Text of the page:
Yahtzee rafted alongside Mr Roberts, who no doubt thought he was Quite Correct in tying up on the harbour wall right in front of a very large, prominent bright yellow sign declaring to all and sundry “NO BERTHING”. We adjourned to the Bridge bar and restaurant for a most enjoyable pre race get together kindly sponsored by Sgrech’s Andrew Rosewarne through his company Nmi. Those who had arrived earlier in the day had recounted tales of breakfast being served on shovels in the Railway Bar. Of course nobody believed that until picture evidence was produced. The generic statement in most reports for a very wild and alcoholic experience is that “a good night was had by all” and this is certainly apt for Friday nights endeavours.

After breakfast in Douglas Yacht Club, organised of course by Kuba and his handing out of updated weather forecasts to all competitors, the early rising locals were greeted with the wonderful sight of 16 yachts queuing in the inner harbour at 07.30 to escape to the starting line once the bridge was lifted. As all boats were out at the line good and early, a lot of jockeying for position ensued as well as trying to figure out which end of the line was the optimum. And on Yahtzee? Well we were sober(ish) enough to begin to have a premonition that Kuba had everything so well organised that it wasn’t beyond the bounds of possibility that this guy was going to top off his great weekend by winning the race. Kuba took the lighthouse / coastal end of the line so we followed along with Orna. With a forecast of very light wind for most of the day and then filling later from the North West, it was clear that this would be a very tactical race. Shortly after the start the fleet split in two – half of us stayed in shore to avail of the early morning sea breeze on a more northerly route while most of the so called big guns headed south to maximise the tide.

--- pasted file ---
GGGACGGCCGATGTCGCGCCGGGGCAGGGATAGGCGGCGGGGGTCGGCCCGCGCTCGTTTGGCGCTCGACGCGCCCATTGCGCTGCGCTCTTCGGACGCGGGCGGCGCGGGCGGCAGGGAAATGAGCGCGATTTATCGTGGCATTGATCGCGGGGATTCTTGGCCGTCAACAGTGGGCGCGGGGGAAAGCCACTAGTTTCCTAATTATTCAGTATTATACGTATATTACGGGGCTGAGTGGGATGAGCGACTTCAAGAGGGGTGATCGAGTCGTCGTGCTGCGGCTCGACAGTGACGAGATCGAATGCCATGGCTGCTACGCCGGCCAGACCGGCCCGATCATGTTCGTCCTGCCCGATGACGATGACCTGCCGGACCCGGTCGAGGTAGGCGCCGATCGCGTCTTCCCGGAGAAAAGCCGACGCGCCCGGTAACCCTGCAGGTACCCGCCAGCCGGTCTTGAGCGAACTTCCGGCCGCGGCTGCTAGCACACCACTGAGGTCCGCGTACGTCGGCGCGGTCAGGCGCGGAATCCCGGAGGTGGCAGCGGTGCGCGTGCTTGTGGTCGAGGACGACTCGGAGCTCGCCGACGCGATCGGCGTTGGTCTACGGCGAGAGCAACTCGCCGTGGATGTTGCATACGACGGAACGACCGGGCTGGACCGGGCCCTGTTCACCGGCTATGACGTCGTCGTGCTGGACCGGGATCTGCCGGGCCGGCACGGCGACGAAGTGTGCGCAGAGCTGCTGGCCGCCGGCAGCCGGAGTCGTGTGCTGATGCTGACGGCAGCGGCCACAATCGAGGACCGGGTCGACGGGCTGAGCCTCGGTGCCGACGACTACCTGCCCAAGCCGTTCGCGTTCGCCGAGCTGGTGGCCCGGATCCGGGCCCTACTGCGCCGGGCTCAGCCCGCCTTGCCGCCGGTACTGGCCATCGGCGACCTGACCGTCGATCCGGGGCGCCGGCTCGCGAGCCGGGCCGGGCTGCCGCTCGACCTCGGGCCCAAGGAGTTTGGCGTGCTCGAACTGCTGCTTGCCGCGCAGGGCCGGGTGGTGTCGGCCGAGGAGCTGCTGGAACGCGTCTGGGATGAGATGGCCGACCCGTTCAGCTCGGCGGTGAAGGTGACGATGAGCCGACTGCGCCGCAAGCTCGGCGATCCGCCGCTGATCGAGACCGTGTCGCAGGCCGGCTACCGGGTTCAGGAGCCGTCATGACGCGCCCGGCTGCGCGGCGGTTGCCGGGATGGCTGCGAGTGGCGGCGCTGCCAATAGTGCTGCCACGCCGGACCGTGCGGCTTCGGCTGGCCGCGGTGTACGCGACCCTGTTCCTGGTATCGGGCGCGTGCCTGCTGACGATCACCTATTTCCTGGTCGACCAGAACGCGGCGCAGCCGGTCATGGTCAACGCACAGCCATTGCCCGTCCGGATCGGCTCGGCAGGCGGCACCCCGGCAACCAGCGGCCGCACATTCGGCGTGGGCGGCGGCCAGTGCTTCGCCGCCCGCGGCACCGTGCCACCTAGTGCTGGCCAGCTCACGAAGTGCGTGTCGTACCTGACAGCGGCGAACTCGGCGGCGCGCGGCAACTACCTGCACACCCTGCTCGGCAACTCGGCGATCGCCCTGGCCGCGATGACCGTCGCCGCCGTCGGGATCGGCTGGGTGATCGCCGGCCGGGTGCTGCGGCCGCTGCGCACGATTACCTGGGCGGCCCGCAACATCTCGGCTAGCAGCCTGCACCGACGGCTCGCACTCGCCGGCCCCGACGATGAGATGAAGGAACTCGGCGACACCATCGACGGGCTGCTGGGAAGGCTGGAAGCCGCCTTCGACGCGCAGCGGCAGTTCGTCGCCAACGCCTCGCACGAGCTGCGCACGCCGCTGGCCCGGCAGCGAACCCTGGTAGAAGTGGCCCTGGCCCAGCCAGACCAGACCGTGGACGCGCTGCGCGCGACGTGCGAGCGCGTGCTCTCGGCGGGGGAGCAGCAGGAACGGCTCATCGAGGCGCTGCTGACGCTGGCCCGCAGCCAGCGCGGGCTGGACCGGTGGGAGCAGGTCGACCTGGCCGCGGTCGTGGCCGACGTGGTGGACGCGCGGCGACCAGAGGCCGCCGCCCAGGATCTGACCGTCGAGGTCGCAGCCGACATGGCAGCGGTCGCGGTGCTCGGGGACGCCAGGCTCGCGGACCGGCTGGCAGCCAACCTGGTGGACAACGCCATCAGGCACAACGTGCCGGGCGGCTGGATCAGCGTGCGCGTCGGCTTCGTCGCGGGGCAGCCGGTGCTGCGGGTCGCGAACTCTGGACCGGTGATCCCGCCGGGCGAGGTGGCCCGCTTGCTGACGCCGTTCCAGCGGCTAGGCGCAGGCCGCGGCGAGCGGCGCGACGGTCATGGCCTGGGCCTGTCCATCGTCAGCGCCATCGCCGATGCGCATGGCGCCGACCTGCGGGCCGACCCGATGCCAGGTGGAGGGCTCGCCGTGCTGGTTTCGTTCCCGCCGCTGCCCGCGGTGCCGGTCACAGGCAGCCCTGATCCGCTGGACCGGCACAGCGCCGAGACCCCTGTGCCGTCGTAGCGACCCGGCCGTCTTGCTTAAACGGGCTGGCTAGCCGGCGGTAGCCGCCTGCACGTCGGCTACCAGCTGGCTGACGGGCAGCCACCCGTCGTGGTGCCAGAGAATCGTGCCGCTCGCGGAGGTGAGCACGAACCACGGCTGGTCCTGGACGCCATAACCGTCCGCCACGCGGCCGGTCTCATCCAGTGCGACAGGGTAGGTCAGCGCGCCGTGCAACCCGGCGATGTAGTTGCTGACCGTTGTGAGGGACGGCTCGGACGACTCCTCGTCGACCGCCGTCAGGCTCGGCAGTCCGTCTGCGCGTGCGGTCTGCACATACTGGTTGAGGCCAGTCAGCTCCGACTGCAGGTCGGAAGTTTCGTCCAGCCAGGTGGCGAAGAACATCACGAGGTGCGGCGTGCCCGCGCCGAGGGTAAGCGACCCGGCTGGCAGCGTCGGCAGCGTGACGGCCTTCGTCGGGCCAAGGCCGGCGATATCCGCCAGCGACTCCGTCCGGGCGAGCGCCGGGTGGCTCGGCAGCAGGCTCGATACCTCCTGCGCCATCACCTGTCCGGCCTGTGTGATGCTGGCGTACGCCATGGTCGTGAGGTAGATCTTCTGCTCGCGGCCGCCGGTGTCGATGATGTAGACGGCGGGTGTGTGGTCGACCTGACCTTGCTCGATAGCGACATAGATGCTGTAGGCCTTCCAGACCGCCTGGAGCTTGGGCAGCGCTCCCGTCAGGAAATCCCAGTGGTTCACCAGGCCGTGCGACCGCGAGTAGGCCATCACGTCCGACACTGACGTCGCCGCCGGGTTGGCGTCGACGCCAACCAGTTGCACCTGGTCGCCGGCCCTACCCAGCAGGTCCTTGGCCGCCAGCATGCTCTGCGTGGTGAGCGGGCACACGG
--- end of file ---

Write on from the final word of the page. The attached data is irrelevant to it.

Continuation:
The first number of hours saw us tacking to avoid holes in the wind and with the southerly half of the fleet hidden in mist we were left in a scattered group of eight boats who managed to keep going in under 8 knots of wind without ever actually becoming becalmed. Our near neighbours on the water, Polished Manx, Pipe Dreamer, Desert Star and Sarnia swapped early position until Polished Manx made an excellent tactical tack and created a lead of 200 metres on us which took us until Lambay before we finally overhauled him as the wind eventually and very belatedly filled in.

As we approached the Bailey we heard Ruth calling the finisher – they took line honours after over twenty hours on the water. We took seventh on the water and overall, fifth in class and fifth in fleet.The fact that all boats finished within 150 minutes of each other in a 22 hour race was truly remarkable. Also remarkable was the crew of Yahtzee driving home along the seafront in Sandycove and seeing 5 competitors out in the Bay heading for the line. The only gripe about the length of the race was that Polished Manx didn’t get the recognition they deserved in the National afterwards for their first ISORA win as all Irish boats went straight home to shower and go to work. No matter, they had an outstanding weekend and will no doubt get the plaudits they deserve in Pwhelli in two weeks time. Now, about Pwhelli:

“Have you ever been to Wales, Baldrick?”
“No, but I've often thought I'd like to.”
“Well don't. It's a ghastly place. Huge gangs of tough, sinewy men roam the Valleys, terrorizing people with their close-harmony singing. You need half a pint of phlegm in your throat just to pronounce the place names. Never ask for directions in Wales, Baldrick. You'll be washing spit out of your hair for a fortnight.”

Hmm, not sure I agree with the Captain on that one. Pwhelli is always a great trip or at least that’s what Garret (Cheese) from Adelie tells us.






Simon's Blog